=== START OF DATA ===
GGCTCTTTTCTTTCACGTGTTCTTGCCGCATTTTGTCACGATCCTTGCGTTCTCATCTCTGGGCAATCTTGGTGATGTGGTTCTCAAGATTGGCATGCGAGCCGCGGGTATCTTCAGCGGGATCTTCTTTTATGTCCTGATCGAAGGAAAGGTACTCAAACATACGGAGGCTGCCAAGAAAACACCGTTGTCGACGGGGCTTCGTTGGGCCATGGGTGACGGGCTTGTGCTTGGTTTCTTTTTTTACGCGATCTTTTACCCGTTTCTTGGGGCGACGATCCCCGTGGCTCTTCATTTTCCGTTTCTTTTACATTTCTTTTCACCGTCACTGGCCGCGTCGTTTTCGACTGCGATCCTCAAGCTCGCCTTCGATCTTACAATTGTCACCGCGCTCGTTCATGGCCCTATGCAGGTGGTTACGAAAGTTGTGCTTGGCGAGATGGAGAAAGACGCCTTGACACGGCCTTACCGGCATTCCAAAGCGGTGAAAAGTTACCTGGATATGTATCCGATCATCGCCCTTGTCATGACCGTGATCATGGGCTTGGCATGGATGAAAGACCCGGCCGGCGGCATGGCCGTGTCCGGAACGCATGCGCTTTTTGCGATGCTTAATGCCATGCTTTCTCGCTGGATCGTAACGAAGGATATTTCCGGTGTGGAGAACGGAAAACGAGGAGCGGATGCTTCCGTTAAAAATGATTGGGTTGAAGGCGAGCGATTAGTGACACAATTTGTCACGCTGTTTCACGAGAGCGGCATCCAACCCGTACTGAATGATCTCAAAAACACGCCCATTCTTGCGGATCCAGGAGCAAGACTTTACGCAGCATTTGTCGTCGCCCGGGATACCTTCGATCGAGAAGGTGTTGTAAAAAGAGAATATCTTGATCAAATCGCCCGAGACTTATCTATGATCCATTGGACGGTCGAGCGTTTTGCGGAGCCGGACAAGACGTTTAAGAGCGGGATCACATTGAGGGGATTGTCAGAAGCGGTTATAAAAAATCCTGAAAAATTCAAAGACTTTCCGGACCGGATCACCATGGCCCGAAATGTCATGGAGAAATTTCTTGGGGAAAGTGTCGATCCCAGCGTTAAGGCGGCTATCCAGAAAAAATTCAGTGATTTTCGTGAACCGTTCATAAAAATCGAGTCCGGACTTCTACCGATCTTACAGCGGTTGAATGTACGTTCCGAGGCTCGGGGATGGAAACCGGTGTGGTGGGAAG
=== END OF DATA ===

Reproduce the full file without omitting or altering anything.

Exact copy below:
GGCTCTTTTCTTTCACGTGTTCTTGCCGCATTTTGTCACGATCCTTGCGTTCTCATCTCTGGGCAATCTTGGTGATGTGGTTCTCAAGATTGGCATGCGAGCCGCGGGTATCTTCAGCGGGATCTTCTTTTATGTCCTGATCGAAGGAAAGGTACTCAAACATACGGAGGCTGCCAAGAAAACACCGTTGTCGACGGGGCTTCGTTGGGCCATGGGTGACGGGCTTGTGCTTGGTTTCTTTTTTTACGCGATCTTTTACCCGTTTCTTGGGGCGACGATCCCCGTGGCTCTTCATTTTCCGTTTCTTTTACATTTCTTTTCACCGTCACTGGCCGCGTCGTTTTCGACTGCGATCCTCAAGCTCGCCTTCGATCTTACAATTGTCACCGCGCTCGTTCATGGCCCTATGCAGGTGGTTACGAAAGTTGTGCTTGGCGAGATGGAGAAAGACGCCTTGACACGGCCTTACCGGCATTCCAAAGCGGTGAAAAGTTACCTGGATATGTATCCGATCATCGCCCTTGTCATGACCGTGATCATGGGCTTGGCATGGATGAAAGACCCGGCCGGCGGCATGGCCGTGTCCGGAACGCATGCGCTTTTTGCGATGCTTAATGCCATGCTTTCTCGCTGGATCGTAACGAAGGATATTTCCGGTGTGGAGAACGGAAAACGAGGAGCGGATGCTTCCGTTAAAAATGATTGGGTTGAAGGCGAGCGATTAGTGACACAATTTGTCACGCTGTTTCACGAGAGCGGCATCCAACCCGTACTGAATGATCTCAAAAACACGCCCATTCTTGCGGATCCAGGAGCAAGACTTTACGCAGCATTTGTCGTCGCCCGGGATACCTTCGATCGAGAAGGTGTTGTAAAAAGAGAATATCTTGATCAAATCGCCCGAGACTTATCTATGATCCATTGGACGGTCGAGCGTTTTGCGGAGCCGGACAAGACGTTTAAGAGCGGGATCACATTGAGGGGATTGTCAGAAGCGGTTATAAAAAATCCTGAAAAATTCAAAGACTTTCCGGACCGGATCACCATGGCCCGAAATGTCATGGAGAAATTTCTTGGGGAAAGTGTCGATCCCAGCGTTAAGGCGGCTATCCAGAAAAAATTCAGTGATTTTCGTGAACCGTTCATAAAAATCGAGTCCGGACTTCTACCGATCTTACAGCGGTTGAATGTACGTTCCGAGGCTCGGGGATGGAAACCGGTGTGGTGGGAAG